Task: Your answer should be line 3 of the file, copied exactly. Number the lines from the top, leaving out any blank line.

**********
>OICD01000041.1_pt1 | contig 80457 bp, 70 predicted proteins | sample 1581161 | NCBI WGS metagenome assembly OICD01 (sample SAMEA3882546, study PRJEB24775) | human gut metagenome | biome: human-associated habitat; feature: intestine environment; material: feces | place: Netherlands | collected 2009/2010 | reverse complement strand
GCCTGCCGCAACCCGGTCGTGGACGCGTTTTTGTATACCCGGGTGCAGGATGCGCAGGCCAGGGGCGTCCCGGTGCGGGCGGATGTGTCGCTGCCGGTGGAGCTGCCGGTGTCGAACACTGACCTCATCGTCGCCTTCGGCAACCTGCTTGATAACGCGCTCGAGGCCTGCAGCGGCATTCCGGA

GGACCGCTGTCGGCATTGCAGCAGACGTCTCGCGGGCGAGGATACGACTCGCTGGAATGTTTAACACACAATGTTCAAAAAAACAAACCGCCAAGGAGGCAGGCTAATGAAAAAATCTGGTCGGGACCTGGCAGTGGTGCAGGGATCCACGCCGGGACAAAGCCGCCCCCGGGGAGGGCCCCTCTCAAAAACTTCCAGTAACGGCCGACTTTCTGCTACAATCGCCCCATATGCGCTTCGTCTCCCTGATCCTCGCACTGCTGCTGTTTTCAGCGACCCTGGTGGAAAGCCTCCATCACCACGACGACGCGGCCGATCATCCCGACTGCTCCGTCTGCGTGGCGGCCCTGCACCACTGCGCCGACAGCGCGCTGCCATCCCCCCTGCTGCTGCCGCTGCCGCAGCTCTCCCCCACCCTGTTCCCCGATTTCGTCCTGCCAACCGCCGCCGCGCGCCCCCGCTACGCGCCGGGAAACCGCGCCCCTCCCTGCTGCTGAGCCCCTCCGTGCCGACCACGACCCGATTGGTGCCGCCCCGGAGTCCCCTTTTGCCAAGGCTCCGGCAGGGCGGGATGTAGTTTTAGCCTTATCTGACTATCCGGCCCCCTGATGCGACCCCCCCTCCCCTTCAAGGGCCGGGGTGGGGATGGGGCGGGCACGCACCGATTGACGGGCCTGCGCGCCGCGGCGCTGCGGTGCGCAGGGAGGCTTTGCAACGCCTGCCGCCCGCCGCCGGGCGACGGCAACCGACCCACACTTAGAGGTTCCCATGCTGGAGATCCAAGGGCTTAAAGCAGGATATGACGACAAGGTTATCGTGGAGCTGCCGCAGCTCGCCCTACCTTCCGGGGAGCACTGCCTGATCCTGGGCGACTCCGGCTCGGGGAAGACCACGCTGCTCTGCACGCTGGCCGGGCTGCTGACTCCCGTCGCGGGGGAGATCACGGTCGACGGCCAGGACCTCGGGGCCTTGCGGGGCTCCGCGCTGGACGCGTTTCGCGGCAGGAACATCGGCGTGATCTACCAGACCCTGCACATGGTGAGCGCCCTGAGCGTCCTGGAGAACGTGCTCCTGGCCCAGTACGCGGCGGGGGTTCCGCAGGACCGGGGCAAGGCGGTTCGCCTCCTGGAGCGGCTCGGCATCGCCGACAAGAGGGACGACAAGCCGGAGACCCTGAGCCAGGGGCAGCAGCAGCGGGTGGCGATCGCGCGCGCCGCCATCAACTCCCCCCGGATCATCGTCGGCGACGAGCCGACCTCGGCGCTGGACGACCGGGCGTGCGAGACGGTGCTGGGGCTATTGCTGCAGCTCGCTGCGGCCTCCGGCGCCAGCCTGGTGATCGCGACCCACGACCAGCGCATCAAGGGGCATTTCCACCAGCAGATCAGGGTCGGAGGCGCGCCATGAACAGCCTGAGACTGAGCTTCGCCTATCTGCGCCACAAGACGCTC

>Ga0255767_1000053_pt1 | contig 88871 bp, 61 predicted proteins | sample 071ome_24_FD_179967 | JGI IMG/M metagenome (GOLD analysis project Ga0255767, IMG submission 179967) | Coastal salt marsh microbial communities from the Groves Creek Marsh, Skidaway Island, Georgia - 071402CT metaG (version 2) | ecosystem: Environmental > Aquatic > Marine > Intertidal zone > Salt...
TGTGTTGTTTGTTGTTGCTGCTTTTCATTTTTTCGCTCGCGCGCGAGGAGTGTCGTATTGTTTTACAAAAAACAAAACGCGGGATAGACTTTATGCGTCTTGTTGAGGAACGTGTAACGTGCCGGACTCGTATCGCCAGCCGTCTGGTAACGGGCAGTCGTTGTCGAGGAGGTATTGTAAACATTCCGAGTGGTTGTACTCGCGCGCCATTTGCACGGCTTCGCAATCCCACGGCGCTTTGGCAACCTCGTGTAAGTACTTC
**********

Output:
GGACCGCTGTCGGCATTGCAGCAGACGTCTCGCGGGCGAGGATACGACTCGCTGGAATGTTTAACACACAATGTTCAAAAAAACAAACCGCCAAGGAGGCAGGCTAATGAAAAAATCTGGTCGGGACCTGGCAGTGGTGCAGGGATCCACGCCGGGACAAAGCCGCCCCCGGGGAGGGCCCCTCTCAAAAACTTCCAGTAACGGCCGACTTTCTGCTACAATCGCCCCATATGCGCTTCGTCTCCCTGATCCTCGCACTGCTGCTGTTTTCAGCGACCCTGGTGGAAAGCCTCCATCACCACGACGACGCGGCCGATCATCCCGACTGCTCCGTCTGCGTGGCGGCCCTGCACCACTGCGCCGACAGCGCGCTGCCATCCCCCCTGCTGCTGCCGCTGCCGCAGCTCTCCCCCACCCTGTTCCCCGATTTCGTCCTGCCAACCGCCGCCGCGCGCCCCCGCTACGCGCCGGGAAACCGCGCCCCTCCCTGCTGCTGAGCCCCTCCGTGCCGACCACGACCCGATTGGTGCCGCCCCGGAGTCCCCTTTTGCCAAGGCTCCGGCAGGGCGGGATGTAGTTTTAGCCTTATCTGACTATCCGGCCCCCTGATGCGACCCCCCCTCCCCTTCAAGGGCCGGGGTGGGGATGGGGCGGGCACGCACCGATTGACGGGCCTGCGCGCCGCGGCGCTGCGGTGCGCAGGGAGGCTTTGCAACGCCTGCCGCCCGCCGCCGGGCGACGGCAACCGACCCACACTTAGAGGTTCCCATGCTGGAGATCCAAGGGCTTAAAGCAGGATATGACGACAAGGTTATCGTGGAGCTGCCGCAGCTCGCCCTACCTTCCGGGGAGCACTGCCTGATCCTGGGCGACTCCGGCTCGGGGAAGACCACGCTGCTCTGCACGCTGGCCGGGCTGCTGACTCCCGTCGCGGGGGAGATCACGGTCGACGGCCAGGACCTCGGGGCCTTGCGGGGCTCCGCGCTGGACGCGTTTCGCGGCAGGAACATCGGCGTGATCTACCAGACCCTGCACATGGTGAGCGCCCTGAGCGTCCTGGAGAACGTGCTCCTGGCCCAGTACGCGGCGGGGGTTCCGCAGGACCGGGGCAAGGCGGTTCGCCTCCTGGAGCGGCTCGGCATCGCCGACAAGAGGGACGACAAGCCGGAGACCCTGAGCCAGGGGCAGCAGCAGCGGGTGGCGATCGCGCGCGCCGCCATCAACTCCCCCCGGATCATCGTCGGCGACGAGCCGACCTCGGCGCTGGACGACCGGGCGTGCGAGACGGTGCTGGGGCTATTGCTGCAGCTCGCTGCGGCCTCCGGCGCCAGCCTGGTGATCGCGACCCACGACCAGCGCATCAAGGGGCATTTCCACCAGCAGATCAGGGTCGGAGGCGCGCCATGAACAGCCTGAGACTGAGCTTCGCCTATCTGCGCCACAAGACGCTC